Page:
How to Care for New Body Piercings

All body piercings are different, so each requires different specific kinds of care. For things like oral piercings, or piercings in places that move a lot like the navel, referring to a specific article is probably best. However, there are a few things it's wise to do in the case of all piercings.

Steps

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    Expect discomfort and try to avoid activities that will irritate it. For example, if you play a sport that requires a helmet, don't get a piercing on your outer ear cartilage when you will be doing that in the next couple of weeks.
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    Time it right! If your piercing requires shoving wet, salty cotton wool up your nose three times a day or putting a cup of saline over your nipples, don't get it when you will have to be at school or work. Make sure you have the free time to keep it clean at least initially - if not a holiday, at least a long weekend.
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    Clean with saline.
    • Lots of places sell their own particular variant on salty water as a piercing cleaning agent. This is never going to be much more effective than cheap, plentiful salt water. Soak piercings in warm salt water before cleaning.
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    Watch your piercing progress. Your piercing will, in most cases, develop a 'crust'. It will in all likelihood also ooze white liquid and occasionally bleed. This is normal.
    • It is not normal for your piercing to ooze green liquid, smell bad or hurt a lot unless it's very fresh or you've been too rough with it. If this happens, rethink your cleaning and possibly contact your piercer.
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    • Piercings go through two healing stages: the primary healing period, after which the piercing appears healed from the outside and can survive a jewelry change but is still fragile, and the secondary, after which the piercing will have formed a solid tunnel and will not close up (mostly!) after short periods without jewelry.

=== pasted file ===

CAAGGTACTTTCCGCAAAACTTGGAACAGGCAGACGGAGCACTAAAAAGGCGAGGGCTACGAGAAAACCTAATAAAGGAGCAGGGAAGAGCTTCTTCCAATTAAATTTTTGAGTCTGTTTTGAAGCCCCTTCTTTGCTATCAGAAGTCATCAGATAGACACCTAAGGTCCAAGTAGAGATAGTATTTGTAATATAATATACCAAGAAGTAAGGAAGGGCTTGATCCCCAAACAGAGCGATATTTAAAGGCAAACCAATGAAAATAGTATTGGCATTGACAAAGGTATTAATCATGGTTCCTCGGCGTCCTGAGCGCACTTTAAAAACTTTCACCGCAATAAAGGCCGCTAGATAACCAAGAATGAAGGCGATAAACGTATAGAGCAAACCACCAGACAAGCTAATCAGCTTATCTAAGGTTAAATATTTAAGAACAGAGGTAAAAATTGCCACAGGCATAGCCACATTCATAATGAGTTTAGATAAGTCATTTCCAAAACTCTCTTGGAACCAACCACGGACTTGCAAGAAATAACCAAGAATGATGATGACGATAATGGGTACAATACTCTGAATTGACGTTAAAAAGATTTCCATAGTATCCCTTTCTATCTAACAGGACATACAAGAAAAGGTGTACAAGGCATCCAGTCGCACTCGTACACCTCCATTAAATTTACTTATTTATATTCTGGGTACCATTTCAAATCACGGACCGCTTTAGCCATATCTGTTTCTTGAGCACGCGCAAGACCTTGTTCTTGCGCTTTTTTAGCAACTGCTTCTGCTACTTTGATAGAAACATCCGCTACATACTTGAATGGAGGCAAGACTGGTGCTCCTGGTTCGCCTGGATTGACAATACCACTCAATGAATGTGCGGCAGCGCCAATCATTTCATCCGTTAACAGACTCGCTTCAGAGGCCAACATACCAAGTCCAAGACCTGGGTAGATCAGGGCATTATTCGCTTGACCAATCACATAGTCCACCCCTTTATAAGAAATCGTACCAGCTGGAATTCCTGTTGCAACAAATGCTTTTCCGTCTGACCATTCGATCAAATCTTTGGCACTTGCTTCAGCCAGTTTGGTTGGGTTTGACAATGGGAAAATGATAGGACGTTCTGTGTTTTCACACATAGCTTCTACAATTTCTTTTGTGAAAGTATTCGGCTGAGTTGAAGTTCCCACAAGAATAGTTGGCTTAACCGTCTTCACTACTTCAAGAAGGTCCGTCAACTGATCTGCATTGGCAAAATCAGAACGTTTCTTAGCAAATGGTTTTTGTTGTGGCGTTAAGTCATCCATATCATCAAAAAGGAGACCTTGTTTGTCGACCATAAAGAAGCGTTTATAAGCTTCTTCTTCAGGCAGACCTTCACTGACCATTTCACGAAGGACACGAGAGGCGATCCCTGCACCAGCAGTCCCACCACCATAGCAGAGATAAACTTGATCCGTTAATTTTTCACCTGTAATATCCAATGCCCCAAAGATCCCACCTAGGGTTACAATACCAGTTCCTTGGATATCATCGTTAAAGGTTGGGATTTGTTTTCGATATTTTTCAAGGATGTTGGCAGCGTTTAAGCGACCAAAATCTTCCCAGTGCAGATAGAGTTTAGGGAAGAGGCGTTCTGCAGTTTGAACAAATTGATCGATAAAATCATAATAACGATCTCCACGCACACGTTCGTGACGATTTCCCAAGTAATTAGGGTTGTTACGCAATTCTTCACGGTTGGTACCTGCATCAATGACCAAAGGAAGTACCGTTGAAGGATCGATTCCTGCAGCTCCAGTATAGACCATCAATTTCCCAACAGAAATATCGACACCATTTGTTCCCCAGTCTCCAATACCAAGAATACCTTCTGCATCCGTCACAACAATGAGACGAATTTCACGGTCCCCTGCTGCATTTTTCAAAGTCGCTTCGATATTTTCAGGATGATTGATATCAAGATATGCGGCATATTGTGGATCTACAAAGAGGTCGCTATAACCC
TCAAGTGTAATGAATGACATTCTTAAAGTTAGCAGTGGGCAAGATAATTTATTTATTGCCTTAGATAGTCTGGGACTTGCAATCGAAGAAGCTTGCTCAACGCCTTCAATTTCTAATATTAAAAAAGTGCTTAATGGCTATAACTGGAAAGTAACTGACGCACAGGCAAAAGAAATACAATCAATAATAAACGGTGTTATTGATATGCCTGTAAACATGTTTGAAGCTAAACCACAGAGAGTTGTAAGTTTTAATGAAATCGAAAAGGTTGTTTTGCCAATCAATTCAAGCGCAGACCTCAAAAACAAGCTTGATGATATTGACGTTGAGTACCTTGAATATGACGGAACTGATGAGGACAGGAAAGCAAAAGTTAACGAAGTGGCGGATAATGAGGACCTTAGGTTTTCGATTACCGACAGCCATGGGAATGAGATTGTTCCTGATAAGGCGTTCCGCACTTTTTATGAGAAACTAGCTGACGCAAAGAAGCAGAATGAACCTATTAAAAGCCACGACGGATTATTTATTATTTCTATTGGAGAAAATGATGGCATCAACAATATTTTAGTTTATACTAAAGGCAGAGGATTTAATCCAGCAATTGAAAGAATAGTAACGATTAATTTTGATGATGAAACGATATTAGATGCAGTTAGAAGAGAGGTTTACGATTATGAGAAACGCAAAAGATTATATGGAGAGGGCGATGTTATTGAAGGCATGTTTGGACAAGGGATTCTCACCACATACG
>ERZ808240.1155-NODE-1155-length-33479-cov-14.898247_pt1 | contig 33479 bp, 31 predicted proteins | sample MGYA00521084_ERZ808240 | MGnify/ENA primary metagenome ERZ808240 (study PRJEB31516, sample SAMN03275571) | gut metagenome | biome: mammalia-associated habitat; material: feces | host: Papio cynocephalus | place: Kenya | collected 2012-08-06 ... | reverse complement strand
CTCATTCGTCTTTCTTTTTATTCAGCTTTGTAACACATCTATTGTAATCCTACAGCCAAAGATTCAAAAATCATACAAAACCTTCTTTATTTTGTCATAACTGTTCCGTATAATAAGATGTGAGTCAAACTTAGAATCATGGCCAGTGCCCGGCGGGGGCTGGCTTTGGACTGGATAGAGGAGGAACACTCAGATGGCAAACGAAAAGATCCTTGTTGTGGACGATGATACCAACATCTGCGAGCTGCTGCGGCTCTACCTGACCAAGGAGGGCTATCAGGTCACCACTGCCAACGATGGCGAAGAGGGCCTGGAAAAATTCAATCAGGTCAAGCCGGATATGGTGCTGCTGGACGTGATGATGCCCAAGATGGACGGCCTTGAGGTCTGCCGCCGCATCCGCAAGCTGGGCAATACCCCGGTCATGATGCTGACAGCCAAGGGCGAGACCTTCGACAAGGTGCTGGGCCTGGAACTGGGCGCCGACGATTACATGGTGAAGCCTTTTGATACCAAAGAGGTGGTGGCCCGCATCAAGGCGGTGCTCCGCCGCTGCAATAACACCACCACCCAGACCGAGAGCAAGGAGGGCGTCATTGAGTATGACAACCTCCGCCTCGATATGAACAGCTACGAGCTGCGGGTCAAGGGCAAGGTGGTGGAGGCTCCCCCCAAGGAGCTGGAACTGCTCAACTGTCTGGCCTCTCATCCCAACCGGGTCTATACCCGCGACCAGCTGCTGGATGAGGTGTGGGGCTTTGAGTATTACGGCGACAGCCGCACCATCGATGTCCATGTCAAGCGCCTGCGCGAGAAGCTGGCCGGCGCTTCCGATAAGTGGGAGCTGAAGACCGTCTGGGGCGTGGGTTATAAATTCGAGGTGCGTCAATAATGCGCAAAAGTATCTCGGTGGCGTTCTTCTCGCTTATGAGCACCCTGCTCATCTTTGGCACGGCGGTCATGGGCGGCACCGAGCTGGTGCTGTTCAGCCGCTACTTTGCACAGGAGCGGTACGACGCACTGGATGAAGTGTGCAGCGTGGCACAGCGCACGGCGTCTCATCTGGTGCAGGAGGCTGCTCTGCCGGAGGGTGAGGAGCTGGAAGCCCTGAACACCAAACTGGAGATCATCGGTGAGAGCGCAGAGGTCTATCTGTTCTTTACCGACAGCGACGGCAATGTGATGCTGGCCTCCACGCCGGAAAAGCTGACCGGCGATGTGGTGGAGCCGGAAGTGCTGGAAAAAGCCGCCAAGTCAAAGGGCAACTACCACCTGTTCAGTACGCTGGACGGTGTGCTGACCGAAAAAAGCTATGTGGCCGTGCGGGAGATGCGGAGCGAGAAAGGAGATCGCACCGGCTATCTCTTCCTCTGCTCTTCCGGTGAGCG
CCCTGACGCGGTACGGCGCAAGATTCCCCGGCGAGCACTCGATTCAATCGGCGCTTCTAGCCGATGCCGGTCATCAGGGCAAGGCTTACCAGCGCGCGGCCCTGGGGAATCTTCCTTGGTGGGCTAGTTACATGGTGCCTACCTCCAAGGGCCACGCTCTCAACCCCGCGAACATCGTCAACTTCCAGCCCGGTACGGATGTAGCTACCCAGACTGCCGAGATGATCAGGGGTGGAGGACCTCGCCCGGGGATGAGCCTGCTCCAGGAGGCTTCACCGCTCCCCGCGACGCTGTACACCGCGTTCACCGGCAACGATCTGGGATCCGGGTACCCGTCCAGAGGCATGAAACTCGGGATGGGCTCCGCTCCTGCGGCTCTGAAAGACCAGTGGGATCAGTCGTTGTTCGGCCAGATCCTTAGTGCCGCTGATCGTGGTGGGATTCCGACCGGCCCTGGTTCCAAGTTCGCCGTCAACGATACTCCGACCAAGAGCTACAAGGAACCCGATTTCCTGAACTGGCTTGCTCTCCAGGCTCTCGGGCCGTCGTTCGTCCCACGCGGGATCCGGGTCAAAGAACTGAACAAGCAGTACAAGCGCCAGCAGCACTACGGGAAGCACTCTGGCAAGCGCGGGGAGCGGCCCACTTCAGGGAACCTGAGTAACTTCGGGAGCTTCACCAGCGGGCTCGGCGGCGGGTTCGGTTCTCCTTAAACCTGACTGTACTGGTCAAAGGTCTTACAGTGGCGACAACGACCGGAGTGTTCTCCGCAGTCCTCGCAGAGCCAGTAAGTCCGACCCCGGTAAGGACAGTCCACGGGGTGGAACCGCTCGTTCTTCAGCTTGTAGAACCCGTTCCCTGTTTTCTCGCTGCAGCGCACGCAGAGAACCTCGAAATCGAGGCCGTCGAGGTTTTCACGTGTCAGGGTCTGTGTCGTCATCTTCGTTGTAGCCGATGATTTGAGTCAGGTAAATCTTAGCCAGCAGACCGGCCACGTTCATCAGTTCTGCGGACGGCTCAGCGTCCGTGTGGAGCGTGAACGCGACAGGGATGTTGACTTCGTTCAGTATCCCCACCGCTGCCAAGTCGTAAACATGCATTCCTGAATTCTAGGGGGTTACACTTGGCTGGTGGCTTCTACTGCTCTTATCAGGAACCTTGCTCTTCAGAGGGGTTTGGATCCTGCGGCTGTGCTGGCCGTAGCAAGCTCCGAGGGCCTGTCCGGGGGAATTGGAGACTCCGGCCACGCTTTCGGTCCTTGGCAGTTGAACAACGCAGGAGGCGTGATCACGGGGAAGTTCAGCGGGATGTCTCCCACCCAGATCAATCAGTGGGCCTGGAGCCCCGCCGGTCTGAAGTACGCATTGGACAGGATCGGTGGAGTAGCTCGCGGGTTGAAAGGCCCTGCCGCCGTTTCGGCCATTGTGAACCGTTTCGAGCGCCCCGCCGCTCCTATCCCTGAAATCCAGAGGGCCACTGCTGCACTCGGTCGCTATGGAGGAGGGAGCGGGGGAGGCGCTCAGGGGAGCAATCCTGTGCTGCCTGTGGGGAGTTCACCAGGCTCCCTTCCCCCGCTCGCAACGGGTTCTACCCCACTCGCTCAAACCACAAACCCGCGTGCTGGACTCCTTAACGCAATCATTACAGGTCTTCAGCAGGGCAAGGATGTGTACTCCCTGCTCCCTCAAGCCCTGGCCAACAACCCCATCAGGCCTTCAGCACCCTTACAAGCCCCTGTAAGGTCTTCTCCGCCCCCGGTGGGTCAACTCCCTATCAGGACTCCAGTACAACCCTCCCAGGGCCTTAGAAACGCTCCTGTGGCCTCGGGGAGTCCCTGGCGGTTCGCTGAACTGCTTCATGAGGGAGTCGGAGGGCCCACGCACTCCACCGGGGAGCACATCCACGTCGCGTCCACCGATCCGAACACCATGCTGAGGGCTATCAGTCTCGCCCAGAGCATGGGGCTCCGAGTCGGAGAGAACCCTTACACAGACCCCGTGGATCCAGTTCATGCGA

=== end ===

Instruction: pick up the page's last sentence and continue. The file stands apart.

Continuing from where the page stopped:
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    When removing crust, soak, don't pick. It will come off easily once saturated.
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    Don't over-clean. There is such a thing as too much cleaning. Twice a day should suffice for most even at the very beginning; once a day once the primary healing period has passed.
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    Don't play with it. If your piercer is even halfway decent, they will tell you this when you get it done - don't play with it all the time! Specifically, don't play with it while it's 'crusty'. This could damage the edges of the healing wound, dragging tiny bits of scab through it that will hurt like hell.
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    Wait until the correct healing time has elapsed before even thinking about changing jewelry, especially lower-grade jewelry.

Tips

  • Some piercings are easier to care for than others, so factor how lazy you are in when deciding on which piercing to get. Low-commitment piercings include earlobes and nostrils. High-commitment piercings include tongues, nipples and bellybuttons.

Warnings

  • Don't get a piercing if you won't look after it!

Article Info

Categories: Tattoos and Piercing